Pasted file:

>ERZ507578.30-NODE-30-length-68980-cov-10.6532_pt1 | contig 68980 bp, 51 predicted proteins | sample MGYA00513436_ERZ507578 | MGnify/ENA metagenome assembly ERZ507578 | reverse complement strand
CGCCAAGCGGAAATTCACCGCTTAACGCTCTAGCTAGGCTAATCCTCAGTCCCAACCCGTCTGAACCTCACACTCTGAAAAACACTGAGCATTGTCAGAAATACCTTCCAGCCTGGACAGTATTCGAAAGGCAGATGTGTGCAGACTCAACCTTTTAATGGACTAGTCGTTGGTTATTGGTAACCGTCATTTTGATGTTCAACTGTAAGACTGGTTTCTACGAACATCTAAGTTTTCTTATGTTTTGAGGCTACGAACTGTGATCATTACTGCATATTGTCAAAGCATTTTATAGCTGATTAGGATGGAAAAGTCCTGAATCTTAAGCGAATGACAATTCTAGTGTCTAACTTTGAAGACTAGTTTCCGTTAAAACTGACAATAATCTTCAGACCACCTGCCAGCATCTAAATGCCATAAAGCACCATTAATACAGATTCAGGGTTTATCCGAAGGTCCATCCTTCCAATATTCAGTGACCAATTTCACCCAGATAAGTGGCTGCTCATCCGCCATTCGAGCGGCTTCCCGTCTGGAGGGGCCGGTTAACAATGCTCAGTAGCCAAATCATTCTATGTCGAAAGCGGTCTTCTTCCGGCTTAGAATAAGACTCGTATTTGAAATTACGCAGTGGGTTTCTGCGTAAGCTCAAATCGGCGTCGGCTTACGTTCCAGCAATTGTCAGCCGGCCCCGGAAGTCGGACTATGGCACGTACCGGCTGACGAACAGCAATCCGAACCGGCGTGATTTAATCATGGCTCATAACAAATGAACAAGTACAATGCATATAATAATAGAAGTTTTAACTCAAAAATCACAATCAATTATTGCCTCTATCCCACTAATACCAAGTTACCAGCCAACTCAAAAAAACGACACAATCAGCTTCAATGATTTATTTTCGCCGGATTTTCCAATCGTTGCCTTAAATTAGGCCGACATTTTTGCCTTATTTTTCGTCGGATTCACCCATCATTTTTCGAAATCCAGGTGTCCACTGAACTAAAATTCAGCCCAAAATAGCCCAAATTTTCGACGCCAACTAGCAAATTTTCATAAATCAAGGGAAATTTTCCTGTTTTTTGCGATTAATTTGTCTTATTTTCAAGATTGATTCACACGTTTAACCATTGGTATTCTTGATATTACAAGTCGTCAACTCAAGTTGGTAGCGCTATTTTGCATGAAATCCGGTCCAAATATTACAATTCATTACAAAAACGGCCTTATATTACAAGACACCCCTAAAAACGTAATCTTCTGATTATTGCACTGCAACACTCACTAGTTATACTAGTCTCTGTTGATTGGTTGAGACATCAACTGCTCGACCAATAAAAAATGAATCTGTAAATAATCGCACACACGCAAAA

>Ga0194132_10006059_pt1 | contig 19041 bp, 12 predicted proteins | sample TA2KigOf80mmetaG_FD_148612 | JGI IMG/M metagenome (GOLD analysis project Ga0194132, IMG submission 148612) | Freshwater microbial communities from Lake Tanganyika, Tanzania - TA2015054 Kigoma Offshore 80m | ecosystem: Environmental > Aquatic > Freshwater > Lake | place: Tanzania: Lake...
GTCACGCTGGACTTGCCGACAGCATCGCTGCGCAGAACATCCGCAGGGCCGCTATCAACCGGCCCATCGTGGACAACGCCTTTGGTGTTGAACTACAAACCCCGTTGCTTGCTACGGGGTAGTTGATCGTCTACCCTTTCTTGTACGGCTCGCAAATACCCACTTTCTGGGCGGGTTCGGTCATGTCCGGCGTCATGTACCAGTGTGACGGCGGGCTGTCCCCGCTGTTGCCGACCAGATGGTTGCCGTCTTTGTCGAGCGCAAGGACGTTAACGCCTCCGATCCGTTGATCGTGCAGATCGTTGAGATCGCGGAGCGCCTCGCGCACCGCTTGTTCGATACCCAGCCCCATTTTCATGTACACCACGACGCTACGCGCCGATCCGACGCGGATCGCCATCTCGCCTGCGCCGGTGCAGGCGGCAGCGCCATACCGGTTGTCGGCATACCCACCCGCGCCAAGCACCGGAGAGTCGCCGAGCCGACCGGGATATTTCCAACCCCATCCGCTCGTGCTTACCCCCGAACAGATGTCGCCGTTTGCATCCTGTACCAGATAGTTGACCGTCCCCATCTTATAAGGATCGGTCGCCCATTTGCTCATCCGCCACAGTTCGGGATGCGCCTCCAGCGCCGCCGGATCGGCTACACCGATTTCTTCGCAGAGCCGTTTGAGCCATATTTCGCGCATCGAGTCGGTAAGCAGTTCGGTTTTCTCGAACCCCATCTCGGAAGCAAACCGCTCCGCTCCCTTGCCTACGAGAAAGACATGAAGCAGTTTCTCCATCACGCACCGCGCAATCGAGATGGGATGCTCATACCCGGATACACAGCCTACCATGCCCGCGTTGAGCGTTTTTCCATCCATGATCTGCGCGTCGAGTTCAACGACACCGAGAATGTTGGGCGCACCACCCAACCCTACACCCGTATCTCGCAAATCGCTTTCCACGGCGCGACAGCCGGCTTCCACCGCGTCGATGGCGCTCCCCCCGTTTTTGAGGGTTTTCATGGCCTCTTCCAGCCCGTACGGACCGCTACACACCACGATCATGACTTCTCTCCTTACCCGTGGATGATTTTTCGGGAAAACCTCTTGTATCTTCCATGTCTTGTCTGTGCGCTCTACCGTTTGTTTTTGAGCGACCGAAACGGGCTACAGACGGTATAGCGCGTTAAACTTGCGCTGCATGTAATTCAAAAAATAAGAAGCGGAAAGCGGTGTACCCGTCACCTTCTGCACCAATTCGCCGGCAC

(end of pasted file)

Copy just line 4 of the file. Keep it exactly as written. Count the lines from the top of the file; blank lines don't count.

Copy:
GTCACGCTGGACTTGCCGACAGCATCGCTGCGCAGAACATCCGCAGGGCCGCTATCAACCGGCCCATCGTGGACAACGCCTTTGGTGTTGAACTACAAACCCCGTTGCTTGCTACGGGGTAGTTGATCGTCTACCCTTTCTTGTACGGCTCGCAAATACCCACTTTCTGGGCGGGTTCGGTCATGTCCGGCGTCATGTACCAGTGTGACGGCGGGCTGTCCCCGCTGTTGCCGACCAGATGGTTGCCGTCTTTGTCGAGCGCAAGGACGTTAACGCCTCCGATCCGTTGATCGTGCAGATCGTTGAGATCGCGGAGCGCCTCGCGCACCGCTTGTTCGATACCCAGCCCCATTTTCATGTACACCACGACGCTACGCGCCGATCCGACGCGGATCGCCATCTCGCCTGCGCCGGTGCAGGCGGCAGCGCCATACCGGTTGTCGGCATACCCACCCGCGCCAAGCACCGGAGAGTCGCCGAGCCGACCGGGATATTTCCAACCCCATCCGCTCGTGCTTACCCCCGAACAGATGTCGCCGTTTGCATCCTGTACCAGATAGTTGACCGTCCCCATCTTATAAGGATCGGTCGCCCATTTGCTCATCCGCCACAGTTCGGGATGCGCCTCCAGCGCCGCCGGATCGGCTACACCGATTTCTTCGCAGAGCCGTTTGAGCCATATTTCGCGCATCGAGTCGGTAAGCAGTTCGGTTTTCTCGAACCCCATCTCGGAAGCAAACCGCTCCGCTCCCTTGCCTACGAGAAAGACATGAAGCAGTTTCTCCATCACGCACCGCGCAATCGAGATGGGATGCTCATACCCGGATACACAGCCTACCATGCCCGCGTTGAGCGTTTTTCCATCCATGATCTGCGCGTCGAGTTCAACGACACCGAGAATGTTGGGCGCACCACCCAACCCTACACCCGTATCTCGCAAATCGCTTTCCACGGCGCGACAGCCGGCTTCCACCGCGTCGATGGCGCTCCCCCCGTTTTTGAGGGTTTTCATGGCCTCTTCCAGCCCGTACGGACCGCTACACACCACGATCATGACTTCTCTCCTTACCCGTGGATGATTTTTCGGGAAAACCTCTTGTATCTTCCATGTCTTGTCTGTGCGCTCTACCGTTTGTTTTTGAGCGACCGAAACGGGCTACAGACGGTATAGCGCGTTAAACTTGCGCTGCATGTAATTCAAAAAATAAGAAGCGGAAAGCGGTGTACCCGTCACCTTCTGCACCAATTCGCCGGCAC